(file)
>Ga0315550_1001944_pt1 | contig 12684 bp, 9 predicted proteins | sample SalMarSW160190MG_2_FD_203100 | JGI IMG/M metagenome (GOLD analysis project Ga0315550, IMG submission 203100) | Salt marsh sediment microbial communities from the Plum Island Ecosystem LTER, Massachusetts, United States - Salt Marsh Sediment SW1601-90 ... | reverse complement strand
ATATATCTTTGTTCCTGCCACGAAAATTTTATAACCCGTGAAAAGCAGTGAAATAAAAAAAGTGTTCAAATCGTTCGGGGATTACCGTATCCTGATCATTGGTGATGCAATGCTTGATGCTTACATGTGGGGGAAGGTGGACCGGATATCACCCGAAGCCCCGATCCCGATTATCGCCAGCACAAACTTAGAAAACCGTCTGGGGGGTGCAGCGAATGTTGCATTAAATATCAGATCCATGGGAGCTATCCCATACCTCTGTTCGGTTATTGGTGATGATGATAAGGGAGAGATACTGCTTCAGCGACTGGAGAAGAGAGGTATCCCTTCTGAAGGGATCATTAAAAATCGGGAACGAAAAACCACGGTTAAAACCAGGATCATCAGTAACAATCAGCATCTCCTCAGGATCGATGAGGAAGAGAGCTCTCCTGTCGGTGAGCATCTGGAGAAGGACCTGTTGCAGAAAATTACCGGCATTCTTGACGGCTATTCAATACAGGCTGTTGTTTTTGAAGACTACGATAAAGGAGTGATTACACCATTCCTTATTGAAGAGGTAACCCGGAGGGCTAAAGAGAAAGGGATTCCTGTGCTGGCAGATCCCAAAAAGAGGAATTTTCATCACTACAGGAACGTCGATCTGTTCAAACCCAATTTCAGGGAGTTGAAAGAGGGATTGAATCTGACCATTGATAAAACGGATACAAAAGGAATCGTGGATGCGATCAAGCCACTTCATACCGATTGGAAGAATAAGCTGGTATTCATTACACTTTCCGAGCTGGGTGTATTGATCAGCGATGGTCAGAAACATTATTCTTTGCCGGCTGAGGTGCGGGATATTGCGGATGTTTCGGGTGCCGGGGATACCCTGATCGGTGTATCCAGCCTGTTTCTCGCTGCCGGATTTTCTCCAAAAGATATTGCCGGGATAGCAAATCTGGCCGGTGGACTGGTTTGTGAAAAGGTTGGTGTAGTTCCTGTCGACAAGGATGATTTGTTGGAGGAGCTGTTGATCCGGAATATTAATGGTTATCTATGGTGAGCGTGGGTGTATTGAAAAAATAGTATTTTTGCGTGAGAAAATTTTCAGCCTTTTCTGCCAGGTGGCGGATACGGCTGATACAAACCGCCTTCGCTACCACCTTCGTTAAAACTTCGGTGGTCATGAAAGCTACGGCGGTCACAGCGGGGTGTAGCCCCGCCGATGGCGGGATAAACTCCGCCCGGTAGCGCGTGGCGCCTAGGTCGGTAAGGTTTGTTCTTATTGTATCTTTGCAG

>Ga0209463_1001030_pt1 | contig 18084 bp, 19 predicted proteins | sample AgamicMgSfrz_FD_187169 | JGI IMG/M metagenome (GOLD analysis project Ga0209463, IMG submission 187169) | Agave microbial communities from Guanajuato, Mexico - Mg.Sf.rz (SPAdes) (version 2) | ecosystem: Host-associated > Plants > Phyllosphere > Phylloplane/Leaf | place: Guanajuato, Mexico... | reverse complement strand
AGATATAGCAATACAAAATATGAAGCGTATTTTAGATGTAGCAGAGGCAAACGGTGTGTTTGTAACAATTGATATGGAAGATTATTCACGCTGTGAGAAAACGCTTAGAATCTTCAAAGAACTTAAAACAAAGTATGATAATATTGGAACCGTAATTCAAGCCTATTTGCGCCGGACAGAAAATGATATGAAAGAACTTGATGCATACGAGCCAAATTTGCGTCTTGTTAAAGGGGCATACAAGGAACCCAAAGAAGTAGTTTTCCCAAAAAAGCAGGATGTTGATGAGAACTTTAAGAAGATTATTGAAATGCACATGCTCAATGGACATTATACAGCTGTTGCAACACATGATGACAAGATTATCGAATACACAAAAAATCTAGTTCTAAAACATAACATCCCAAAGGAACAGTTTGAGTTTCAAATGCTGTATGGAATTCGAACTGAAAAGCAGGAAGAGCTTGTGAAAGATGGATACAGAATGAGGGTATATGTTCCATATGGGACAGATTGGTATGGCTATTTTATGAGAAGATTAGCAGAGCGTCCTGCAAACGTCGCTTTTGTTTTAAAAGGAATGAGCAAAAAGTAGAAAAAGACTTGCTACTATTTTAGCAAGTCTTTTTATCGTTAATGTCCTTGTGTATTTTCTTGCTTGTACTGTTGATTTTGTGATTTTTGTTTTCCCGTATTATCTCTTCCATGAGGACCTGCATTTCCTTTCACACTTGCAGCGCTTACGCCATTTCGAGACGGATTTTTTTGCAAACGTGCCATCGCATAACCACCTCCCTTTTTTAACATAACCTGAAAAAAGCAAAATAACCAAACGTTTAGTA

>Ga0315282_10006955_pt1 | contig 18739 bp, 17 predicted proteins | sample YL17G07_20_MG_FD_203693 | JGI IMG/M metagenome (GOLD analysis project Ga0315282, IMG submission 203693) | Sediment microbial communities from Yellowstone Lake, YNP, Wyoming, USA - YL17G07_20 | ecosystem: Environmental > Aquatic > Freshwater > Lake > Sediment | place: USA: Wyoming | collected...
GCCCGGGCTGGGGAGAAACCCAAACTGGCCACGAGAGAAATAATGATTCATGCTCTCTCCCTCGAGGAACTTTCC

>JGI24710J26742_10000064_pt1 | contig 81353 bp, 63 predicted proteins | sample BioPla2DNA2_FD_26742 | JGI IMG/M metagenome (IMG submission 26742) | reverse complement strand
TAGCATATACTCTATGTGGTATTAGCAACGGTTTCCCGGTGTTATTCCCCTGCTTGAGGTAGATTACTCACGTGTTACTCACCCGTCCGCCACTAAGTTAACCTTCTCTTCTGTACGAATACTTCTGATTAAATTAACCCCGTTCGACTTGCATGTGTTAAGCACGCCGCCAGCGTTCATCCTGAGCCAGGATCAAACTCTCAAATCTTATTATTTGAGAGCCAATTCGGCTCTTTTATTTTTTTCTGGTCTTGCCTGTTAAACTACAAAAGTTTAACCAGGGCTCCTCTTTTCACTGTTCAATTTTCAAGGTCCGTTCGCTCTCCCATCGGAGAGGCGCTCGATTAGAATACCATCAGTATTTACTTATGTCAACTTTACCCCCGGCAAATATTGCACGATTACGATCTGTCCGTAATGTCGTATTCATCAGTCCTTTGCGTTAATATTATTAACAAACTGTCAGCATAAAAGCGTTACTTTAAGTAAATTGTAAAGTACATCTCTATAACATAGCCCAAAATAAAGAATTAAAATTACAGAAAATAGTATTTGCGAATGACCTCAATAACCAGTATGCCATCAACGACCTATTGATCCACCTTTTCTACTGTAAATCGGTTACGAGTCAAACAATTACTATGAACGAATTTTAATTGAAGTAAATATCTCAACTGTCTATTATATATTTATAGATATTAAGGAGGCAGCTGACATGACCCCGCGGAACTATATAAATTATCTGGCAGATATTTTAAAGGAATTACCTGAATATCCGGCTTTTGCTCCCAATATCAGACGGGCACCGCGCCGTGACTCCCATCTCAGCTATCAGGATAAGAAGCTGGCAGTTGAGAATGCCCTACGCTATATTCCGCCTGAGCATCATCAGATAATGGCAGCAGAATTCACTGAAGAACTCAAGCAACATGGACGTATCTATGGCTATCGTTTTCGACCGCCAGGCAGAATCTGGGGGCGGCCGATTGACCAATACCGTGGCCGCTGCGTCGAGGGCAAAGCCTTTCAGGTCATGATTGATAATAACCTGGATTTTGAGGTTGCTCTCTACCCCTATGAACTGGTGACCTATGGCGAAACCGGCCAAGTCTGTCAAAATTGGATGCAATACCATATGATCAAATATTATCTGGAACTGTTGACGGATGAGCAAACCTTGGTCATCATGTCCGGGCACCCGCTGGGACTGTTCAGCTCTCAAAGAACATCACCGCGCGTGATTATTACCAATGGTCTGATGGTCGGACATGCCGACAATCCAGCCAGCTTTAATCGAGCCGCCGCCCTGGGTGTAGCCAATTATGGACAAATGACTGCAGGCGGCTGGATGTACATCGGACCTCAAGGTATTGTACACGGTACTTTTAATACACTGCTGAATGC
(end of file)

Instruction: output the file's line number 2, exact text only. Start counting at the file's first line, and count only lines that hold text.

ATATATCTTTGTTCCTGCCACGAAAATTTTATAACCCGTGAAAAGCAGTGAAATAAAAAAAGTGTTCAAATCGTTCGGGGATTACCGTATCCTGATCATTGGTGATGCAATGCTTGATGCTTACATGTGGGGGAAGGTGGACCGGATATCACCCGAAGCCCCGATCCCGATTATCGCCAGCACAAACTTAGAAAACCGTCTGGGGGGTGCAGCGAATGTTGCATTAAATATCAGATCCATGGGAGCTATCCCATACCTCTGTTCGGTTATTGGTGATGATGATAAGGGAGAGATACTGCTTCAGCGACTGGAGAAGAGAGGTATCCCTTCTGAAGGGATCATTAAAAATCGGGAACGAAAAACCACGGTTAAAACCAGGATCATCAGTAACAATCAGCATCTCCTCAGGATCGATGAGGAAGAGAGCTCTCCTGTCGGTGAGCATCTGGAGAAGGACCTGTTGCAGAAAATTACCGGCATTCTTGACGGCTATTCAATACAGGCTGTTGTTTTTGAAGACTACGATAAAGGAGTGATTACACCATTCCTTATTGAAGAGGTAACCCGGAGGGCTAAAGAGAAAGGGATTCCTGTGCTGGCAGATCCCAAAAAGAGGAATTTTCATCACTACAGGAACGTCGATCTGTTCAAACCCAATTTCAGGGAGTTGAAAGAGGGATTGAATCTGACCATTGATAAAACGGATACAAAAGGAATCGTGGATGCGATCAAGCCACTTCATACCGATTGGAAGAATAAGCTGGTATTCATTACACTTTCCGAGCTGGGTGTATTGATCAGCGATGGTCAGAAACATTATTCTTTGCCGGCTGAGGTGCGGGATATTGCGGATGTTTCGGGTGCCGGGGATACCCTGATCGGTGTATCCAGCCTGTTTCTCGCTGCCGGATTTTCTCCAAAAGATATTGCCGGGATAGCAAATCTGGCCGGTGGACTGGTTTGTGAAAAGGTTGGTGTAGTTCCTGTCGACAAGGATGATTTGTTGGAGGAGCTGTTGATCCGGAATATTAATGGTTATCTATGGTGAGCGTGGGTGTATTGAAAAAATAGTATTTTTGCGTGAGAAAATTTTCAGCCTTTTCTGCCAGGTGGCGGATACGGCTGATACAAACCGCCTTCGCTACCACCTTCGTTAAAACTTCGGTGGTCATGAAAGCTACGGCGGTCACAGCGGGGTGTAGCCCCGCCGATGGCGGGATAAACTCCGCCCGGTAGCGCGTGGCGCCTAGGTCGGTAAGGTTTGTTCTTATTGTATCTTTGCAG